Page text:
• [7] Mats V.D., Khlystov O.M., De Batist M., Ceramicola S., Lomonosova T.K., Klimansky A., Evolution of the Academician Ridge Accommodation Zone in the central part of the Baikal Rift, from high-resolution reflection seismic profiling and geological field investigations, Intern. J. Earth. Sci., 2000, 89, 229–250 http://dx.doi.org/10.1007/s005310000094CrossrefGoogle Scholar

  • [8] Kozhova O.M., Izmestéva L.R., Lake Baikal: evolution and biodiversity, Backhuys Publ., Leiden, 1998 Google Scholar

  • [9] Annenkova N.V., Lavrov D.V., Belikov S.I., Dinoflagellates associated with freshwater sponges from the ancient Lake Baikal, Protist, 2011, 162, 222–236 http://dx.doi.org/10.1016/j.protis.2010.07.002CrossrefGoogle Scholar

  • [10] Antipova N.L., New species of the genera Gymnodinium Stein (Gymnodiniaceae) in the lake Baikal, Dokl. Acad. Sci. USSR, 1955, 103, 325–328 (in Russian) Google Scholar

  • [11] Saldarriaga J.F., Taylor F.J.R., Cavalier-Smith T., Menden-Deuer S., Keeling P.J., Molecular data and the evolutionary history of dinoflagellates, Eur. J. Protistol., 2004, 40, 85–111 http://dx.doi.org/10.1016/j.ejop.2003.11.003CrossrefGoogle Scholar

  • [12] Annenkova N.V., Belykh O.I., Denikina N.N., Belikov S.I., Identification of dinoflagellates from the Lake Baikal on the basis of molecular genetic data, Dokl. Biol. Sci., 2009, 426, 253–256 http://dx.doi.org/10.1134/S0012496609030181CrossrefGoogle Scholar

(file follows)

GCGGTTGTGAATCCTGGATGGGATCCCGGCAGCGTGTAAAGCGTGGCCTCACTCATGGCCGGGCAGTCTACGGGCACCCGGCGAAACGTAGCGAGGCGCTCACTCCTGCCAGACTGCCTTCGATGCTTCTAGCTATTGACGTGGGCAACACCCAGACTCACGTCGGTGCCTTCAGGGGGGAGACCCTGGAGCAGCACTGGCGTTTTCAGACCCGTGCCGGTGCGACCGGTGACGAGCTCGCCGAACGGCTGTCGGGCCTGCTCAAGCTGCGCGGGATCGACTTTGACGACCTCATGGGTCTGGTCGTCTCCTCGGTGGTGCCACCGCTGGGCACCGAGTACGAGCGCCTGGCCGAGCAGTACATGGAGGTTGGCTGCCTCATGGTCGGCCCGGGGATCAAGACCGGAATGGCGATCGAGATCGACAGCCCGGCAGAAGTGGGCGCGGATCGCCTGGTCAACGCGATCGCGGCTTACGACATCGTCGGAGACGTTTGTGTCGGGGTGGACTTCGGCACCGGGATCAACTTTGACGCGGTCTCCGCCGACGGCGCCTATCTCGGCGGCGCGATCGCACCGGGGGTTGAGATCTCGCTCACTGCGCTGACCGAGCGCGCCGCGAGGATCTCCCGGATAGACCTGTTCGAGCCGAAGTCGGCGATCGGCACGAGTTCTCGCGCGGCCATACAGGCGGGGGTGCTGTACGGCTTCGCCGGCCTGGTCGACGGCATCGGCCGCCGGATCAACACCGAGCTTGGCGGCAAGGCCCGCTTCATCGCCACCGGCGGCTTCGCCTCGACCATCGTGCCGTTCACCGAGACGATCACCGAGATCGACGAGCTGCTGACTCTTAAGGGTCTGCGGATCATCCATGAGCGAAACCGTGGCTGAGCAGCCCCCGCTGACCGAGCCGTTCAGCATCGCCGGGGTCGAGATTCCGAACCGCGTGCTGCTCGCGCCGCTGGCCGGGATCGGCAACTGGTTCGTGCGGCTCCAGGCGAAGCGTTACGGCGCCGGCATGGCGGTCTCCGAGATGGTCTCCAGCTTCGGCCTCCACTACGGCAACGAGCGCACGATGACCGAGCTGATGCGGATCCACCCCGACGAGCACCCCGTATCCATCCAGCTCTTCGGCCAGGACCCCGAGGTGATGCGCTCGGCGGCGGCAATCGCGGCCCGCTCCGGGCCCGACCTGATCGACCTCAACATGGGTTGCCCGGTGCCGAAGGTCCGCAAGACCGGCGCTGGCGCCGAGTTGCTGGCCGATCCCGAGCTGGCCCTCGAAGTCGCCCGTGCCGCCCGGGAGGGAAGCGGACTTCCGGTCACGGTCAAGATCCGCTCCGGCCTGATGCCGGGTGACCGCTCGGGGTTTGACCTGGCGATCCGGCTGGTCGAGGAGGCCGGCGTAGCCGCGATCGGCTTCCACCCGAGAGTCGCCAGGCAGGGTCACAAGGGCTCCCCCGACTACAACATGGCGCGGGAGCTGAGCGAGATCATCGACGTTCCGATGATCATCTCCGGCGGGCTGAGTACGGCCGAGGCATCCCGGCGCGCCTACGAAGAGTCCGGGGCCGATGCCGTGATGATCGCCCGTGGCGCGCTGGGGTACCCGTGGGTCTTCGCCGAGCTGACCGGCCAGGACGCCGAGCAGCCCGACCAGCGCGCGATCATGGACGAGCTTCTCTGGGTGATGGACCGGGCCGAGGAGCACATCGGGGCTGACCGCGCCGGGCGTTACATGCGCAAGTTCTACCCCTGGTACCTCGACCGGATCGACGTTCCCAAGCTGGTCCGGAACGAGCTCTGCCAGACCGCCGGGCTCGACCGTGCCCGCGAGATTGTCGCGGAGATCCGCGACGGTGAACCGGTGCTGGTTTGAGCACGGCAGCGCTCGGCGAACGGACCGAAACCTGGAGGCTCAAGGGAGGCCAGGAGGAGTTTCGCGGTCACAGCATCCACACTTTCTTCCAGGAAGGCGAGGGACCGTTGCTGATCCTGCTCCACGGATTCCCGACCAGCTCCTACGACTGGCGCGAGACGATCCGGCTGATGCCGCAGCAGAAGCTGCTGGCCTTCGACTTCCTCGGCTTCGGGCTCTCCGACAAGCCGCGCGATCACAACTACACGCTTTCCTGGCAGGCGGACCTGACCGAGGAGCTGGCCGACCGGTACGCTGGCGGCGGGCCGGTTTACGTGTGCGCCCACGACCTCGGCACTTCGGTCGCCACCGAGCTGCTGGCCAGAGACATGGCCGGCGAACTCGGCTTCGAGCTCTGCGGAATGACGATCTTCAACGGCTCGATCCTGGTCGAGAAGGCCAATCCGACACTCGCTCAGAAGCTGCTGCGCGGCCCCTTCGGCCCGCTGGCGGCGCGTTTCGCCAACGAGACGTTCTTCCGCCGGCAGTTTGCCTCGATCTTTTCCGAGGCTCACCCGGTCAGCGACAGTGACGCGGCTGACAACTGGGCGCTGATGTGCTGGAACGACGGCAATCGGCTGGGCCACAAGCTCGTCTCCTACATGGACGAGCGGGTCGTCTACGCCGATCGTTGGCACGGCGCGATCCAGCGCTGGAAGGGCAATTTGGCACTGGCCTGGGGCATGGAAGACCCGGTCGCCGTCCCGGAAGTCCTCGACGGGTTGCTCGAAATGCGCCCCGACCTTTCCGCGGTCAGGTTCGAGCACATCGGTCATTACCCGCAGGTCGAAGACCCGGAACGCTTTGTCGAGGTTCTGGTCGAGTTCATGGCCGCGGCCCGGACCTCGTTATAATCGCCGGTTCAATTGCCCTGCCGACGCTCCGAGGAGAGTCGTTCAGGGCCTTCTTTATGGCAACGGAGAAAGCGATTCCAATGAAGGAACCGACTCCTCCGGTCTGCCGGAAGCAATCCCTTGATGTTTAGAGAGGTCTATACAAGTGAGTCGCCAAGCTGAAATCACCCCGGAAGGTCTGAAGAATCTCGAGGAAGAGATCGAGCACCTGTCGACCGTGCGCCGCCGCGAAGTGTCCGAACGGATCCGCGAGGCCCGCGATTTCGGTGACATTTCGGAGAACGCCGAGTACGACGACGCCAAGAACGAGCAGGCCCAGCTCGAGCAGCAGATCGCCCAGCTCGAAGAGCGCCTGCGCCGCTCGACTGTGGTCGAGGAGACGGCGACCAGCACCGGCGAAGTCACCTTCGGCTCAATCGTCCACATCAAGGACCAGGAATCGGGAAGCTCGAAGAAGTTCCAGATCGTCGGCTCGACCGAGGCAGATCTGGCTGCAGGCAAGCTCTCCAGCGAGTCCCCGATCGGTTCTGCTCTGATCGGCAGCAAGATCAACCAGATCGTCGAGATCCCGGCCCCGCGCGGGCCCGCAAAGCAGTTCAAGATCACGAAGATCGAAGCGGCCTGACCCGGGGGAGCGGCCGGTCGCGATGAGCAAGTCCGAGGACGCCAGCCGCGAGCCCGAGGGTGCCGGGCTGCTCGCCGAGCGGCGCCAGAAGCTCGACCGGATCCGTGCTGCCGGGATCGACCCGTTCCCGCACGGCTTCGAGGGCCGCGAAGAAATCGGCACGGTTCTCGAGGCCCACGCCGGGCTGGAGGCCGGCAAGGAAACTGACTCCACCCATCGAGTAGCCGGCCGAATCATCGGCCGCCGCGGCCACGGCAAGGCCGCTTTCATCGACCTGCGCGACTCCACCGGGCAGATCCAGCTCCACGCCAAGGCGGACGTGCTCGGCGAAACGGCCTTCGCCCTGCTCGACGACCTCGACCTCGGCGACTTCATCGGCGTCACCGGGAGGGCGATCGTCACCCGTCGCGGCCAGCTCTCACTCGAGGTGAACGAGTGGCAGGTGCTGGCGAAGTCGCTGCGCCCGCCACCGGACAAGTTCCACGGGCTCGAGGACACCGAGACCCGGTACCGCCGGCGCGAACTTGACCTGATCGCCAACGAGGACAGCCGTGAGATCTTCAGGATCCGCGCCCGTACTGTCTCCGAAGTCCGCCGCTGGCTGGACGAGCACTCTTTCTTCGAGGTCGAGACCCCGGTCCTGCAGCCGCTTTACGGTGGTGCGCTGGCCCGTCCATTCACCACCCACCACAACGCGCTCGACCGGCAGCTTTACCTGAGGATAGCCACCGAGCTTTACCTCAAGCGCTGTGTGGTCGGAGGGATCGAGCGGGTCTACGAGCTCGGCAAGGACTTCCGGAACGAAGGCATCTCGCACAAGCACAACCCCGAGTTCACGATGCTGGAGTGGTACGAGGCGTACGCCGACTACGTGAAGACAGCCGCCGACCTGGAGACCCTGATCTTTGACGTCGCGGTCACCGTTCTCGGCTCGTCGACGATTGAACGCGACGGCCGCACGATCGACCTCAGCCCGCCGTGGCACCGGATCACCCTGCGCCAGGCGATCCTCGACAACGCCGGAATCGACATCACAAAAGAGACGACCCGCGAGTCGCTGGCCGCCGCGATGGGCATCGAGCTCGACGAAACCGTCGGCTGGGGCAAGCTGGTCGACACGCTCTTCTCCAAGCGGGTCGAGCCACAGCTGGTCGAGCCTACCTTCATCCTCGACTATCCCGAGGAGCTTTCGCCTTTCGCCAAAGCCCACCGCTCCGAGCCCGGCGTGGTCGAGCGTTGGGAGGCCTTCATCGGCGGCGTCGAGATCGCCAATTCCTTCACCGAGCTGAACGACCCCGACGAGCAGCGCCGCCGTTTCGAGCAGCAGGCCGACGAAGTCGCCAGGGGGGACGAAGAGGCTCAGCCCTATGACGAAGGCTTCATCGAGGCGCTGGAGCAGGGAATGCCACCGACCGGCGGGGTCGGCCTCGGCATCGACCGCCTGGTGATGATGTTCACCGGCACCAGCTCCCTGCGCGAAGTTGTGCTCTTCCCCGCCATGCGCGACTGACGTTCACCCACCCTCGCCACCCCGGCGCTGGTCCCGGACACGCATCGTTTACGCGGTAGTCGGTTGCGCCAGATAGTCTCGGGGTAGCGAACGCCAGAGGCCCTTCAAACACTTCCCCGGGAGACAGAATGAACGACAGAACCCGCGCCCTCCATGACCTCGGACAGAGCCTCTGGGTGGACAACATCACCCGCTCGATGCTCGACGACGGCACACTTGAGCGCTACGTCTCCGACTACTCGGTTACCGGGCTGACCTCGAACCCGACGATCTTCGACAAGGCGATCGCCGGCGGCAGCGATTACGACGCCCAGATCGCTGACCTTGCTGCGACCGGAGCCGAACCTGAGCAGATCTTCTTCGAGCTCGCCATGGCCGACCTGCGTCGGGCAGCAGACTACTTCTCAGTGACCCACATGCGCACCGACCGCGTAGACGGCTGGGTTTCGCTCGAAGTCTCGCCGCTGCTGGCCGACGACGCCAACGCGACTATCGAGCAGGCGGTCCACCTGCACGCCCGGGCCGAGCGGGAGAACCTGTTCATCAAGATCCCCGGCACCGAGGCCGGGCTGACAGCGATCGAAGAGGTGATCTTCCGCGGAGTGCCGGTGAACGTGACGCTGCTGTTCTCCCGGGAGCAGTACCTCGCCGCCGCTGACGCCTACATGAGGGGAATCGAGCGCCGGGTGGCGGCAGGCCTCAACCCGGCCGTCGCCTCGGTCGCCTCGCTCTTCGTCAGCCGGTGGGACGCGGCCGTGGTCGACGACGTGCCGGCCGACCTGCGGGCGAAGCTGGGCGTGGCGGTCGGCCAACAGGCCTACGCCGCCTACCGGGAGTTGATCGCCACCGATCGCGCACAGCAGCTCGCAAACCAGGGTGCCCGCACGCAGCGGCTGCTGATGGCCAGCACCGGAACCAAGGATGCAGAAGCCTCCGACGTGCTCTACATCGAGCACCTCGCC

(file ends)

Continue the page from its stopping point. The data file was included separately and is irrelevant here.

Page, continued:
• [13] Hall T.A., BioEdit: a user-friendly biological sequence alignment editor and analysis program for Windows 95/98/NT, Nucl. Acids. Symp., 1999, 41, 95–98 Google Scholar

  • [14] Castresana J., Selection of conserved blocks from multiple alignments for their use in phylogenetic analysis, Mol. Biol. Evol., 2000, 17, 540–552 http://dx.doi.org/10.1093/oxfordjournals.molbev.a026334CrossrefGoogle Scholar

  • [15] Katoh K., Toh H., Recent developments in the MAFFT multiple sequence alignment program, Brief. Bioinform, 2008, 9, 286–298 http://dx.doi.org/10.1093/bib/bbn013CrossrefGoogle Scholar

  • [16] Posada D., ModelTest Server: a web-based tool for the statistical selection of models of nucleotide substitution online, Nucleic Acids Res., 2006, 34, W700–W703 http://dx.doi.org/10.1093/nar/gkl042CrossrefGoogle Scholar

  • [17] Ronquist F., Huelsenbeck J.P., MrBayes 3: Bayesian phylogenetic inference under mixed models, Bioinformatics, 2003, 19, 1572–1574 http://dx.doi.org/10.1093/bioinformatics/btg180CrossrefGoogle Scholar

  • [18] Criscuolo A., morePhyML: Improving the phylogenetic tree space exploration with PhyML 3, Mol. Phyl. Evol., 2011, 61, 944–948 http://dx.doi.org/10.1016/j.ympev.2011.08.029CrossrefGoogle Scholar

  • [19] Litaker R.W., Vandersea M.W., Kibler S.R., Stokes N.A., Lutzoni F. M., Yonish B.A., et al., Recognising dinoflagellate species using ITS rDNA sequences, J. Phycol., 2007, 43, 344–355 http://dx.doi.org/10.1111/j.1529-8817.2007.00320.xCrossrefGoogle Scholar

  • [20] Hansen G., Botes L., De Salas M., Ultrastructure and large subunit rDNA sequences of Lepidodinium viride reveal a close relationship to Lepidodinium chlorophorum comb. nov. (=Gymnodinium chlorophorum), Phycol. Res., 2007, 55, 25–41 http://dx.doi.org/10.1111/j.1440-1835.2006.00442.xCrossrefGoogle Scholar